Sermon for Second Sunday of Advent
Advent this year has brought in me a real mix of feelings and thoughts.
I really appreciated what Alma said last week about the preparation and the question to us about how we prepare for most things but how are we preparing for the journey of life. Advent is certainly about preparation and is about seeing this preparation as to do with life.
The online bible study through the diocese to which a few Shetland folk contribute has also been a source of thought and encouragement for me.
This week attention was drawn to baptism (in fact it was Rachel that brought this point) and the way Advent could be a time to remember our baptism and the promises we have made and the assurance of Gods redeeming love for our own Christian journey.
Mark as we know does not have a narrative about the birth of Jesus. For Mark this spotlight of God is put wholly and completely on the baptism of Jesus.
Whereas our Christmas Stories fulfill the function of humanity recognizing God at work in the person of Jesus… for Mark it is the Baptism where this happens and the climax of this for mark is that declaration “This is my beloved son”
From this point in his story mark unwraps all the ways in which the Good news of God’s love is shown and made clear.
I am pleased that two of our Gospels do not have a birth narrative. John and Mark.
It is also interesting to note that Mark was the first Gospel to be written, and John was the last. In neither is there talk of Mary and Joseph and the donkey, the shepherds or even wise men.
People often worry today that with all the commercialization of Christmas and the hype and focus on presents and cards etc, the real meaning of Christmas is lost.
But I also want to say to the church that sometimes with all the focus on the stable, the point of Christmas as A Christian feast can also be lost. It is after all so easy to pack away the trappings after the story has been exhausted.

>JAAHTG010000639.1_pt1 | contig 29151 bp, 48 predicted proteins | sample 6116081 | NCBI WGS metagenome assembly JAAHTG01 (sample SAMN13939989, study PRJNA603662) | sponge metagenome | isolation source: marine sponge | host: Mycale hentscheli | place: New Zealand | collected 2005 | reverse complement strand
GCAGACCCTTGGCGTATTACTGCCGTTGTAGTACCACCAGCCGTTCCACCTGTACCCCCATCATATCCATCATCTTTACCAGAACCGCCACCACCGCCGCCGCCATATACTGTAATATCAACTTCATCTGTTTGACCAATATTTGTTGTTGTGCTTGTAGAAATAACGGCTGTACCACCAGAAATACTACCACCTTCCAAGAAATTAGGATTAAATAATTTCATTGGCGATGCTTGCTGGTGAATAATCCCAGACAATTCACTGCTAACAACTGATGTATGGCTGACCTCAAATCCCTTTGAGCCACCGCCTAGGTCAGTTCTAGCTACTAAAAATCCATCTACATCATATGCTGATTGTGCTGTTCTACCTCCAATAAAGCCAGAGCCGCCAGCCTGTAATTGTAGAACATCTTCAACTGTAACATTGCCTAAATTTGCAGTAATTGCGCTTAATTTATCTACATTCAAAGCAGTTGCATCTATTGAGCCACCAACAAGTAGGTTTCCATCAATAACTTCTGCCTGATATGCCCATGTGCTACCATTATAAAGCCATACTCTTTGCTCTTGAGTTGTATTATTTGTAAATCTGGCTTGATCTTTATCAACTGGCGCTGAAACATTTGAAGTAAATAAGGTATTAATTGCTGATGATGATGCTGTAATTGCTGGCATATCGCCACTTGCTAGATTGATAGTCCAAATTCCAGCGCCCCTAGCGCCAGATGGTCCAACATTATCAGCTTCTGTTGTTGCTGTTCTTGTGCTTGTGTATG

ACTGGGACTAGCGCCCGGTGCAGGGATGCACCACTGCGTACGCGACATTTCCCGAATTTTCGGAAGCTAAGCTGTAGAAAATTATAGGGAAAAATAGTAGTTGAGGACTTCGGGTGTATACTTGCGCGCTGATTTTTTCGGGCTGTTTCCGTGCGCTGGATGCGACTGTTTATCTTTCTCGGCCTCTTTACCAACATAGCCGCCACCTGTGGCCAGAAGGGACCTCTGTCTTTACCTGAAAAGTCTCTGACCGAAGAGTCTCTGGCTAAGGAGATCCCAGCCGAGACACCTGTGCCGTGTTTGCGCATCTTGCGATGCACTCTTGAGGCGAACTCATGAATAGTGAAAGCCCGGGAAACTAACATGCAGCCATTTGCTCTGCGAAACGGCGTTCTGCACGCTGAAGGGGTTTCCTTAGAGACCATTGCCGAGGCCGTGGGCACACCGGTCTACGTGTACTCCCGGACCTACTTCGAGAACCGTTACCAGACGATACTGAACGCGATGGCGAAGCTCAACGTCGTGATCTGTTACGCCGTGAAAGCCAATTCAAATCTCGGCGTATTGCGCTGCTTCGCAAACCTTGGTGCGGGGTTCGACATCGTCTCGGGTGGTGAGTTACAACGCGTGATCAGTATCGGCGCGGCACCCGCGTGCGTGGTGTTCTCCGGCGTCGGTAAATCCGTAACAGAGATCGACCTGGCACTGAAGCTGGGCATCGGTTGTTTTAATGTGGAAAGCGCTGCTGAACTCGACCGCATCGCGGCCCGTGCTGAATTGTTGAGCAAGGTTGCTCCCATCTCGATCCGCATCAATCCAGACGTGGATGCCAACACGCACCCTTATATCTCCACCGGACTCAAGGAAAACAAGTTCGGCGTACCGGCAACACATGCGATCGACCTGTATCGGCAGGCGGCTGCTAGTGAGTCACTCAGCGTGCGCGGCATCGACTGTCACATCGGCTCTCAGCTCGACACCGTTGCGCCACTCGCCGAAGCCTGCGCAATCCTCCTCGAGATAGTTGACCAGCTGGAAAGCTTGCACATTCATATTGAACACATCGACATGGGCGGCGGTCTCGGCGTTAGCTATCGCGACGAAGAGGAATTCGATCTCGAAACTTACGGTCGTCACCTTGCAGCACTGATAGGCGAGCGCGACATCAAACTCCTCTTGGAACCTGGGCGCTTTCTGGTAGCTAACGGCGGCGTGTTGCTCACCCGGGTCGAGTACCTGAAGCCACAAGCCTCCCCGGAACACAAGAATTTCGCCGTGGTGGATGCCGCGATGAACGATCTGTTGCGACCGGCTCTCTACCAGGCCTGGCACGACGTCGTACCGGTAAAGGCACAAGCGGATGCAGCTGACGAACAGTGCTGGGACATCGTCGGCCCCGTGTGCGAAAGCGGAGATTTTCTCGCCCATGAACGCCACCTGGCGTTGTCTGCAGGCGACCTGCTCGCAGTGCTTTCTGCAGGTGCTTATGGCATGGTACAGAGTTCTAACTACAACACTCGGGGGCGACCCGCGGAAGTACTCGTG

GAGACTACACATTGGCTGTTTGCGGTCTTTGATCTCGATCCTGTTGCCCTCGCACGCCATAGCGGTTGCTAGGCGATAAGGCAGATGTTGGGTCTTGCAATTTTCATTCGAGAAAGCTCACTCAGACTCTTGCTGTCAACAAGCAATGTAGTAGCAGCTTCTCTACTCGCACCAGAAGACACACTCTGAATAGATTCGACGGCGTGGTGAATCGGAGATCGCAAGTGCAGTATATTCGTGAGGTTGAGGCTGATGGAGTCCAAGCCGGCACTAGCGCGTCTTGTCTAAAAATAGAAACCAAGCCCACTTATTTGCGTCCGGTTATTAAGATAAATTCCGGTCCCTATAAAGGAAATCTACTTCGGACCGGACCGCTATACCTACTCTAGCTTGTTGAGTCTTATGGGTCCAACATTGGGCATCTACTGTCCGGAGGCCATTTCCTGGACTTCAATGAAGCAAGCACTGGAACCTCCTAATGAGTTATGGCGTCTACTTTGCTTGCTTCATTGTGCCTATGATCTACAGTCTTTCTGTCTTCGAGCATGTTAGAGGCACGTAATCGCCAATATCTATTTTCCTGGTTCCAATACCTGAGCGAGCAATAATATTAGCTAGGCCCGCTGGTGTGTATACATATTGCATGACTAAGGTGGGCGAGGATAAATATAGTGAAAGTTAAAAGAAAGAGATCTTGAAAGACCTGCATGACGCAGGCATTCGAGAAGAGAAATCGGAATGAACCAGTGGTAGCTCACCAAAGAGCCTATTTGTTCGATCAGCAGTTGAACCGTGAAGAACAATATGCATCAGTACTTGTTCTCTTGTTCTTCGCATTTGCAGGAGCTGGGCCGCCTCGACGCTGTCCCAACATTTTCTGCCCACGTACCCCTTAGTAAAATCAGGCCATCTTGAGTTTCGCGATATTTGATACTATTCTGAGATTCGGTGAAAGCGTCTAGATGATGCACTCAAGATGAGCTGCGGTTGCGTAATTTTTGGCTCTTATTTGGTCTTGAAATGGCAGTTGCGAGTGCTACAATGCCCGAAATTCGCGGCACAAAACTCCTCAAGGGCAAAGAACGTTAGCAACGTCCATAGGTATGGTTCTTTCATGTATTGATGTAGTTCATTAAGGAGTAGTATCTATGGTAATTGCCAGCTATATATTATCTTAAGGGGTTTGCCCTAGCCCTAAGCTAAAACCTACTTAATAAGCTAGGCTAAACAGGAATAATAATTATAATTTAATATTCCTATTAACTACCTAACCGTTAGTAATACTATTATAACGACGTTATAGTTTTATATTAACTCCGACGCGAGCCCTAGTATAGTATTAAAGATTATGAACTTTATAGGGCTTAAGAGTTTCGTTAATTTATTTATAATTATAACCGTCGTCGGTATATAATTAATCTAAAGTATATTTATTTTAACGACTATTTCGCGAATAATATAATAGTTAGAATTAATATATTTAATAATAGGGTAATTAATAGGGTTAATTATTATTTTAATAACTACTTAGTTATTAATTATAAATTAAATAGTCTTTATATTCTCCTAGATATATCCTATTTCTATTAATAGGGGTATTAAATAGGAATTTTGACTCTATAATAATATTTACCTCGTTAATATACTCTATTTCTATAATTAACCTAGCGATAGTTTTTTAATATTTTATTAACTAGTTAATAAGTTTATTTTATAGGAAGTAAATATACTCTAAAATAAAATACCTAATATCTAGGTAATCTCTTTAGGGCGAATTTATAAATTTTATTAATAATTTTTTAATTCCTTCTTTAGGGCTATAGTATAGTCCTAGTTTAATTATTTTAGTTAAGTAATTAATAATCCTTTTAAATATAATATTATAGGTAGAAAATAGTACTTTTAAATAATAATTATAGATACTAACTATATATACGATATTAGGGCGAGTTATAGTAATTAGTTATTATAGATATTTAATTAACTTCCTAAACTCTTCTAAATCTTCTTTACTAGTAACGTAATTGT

Mark’s simple declaration “This is my son, the beloved with whom I am well pleased” really says it all. The spotlight is firmly set on Jesus and we would do well to follow this good news as it unfolds. This Good news is not so easily packed away in the boxes.
So if Advent can help us remember Baptism this is surely a good thing. We will realise that the journey we make is one of faith and one that we continue to learn about throughout or life.
To jump ahead to John the other gospel with no stable we are shown at the outset a light that enlightens the world and one that gives us the power ourselves to be children of God.
So on this second Sunday of Advent lets us indeed be prepared. Our Baptism, or whatever moment we personally declared allegiance to God in us, is the beginning of a journey. A journey, a process , which we carry throughout our life.
The Stable we shall soon inevitably visit is but a part of the recognition of God at work, it is not the whole story.
Advent reminds us of the need to be ever watchful and wakeful to the openings of God… and from our epistle today
14Therefore, beloved, while you are waiting for these things, strive to be found by him at peace, without spot or blemish; 15and regard the patience of our Lord as salvation.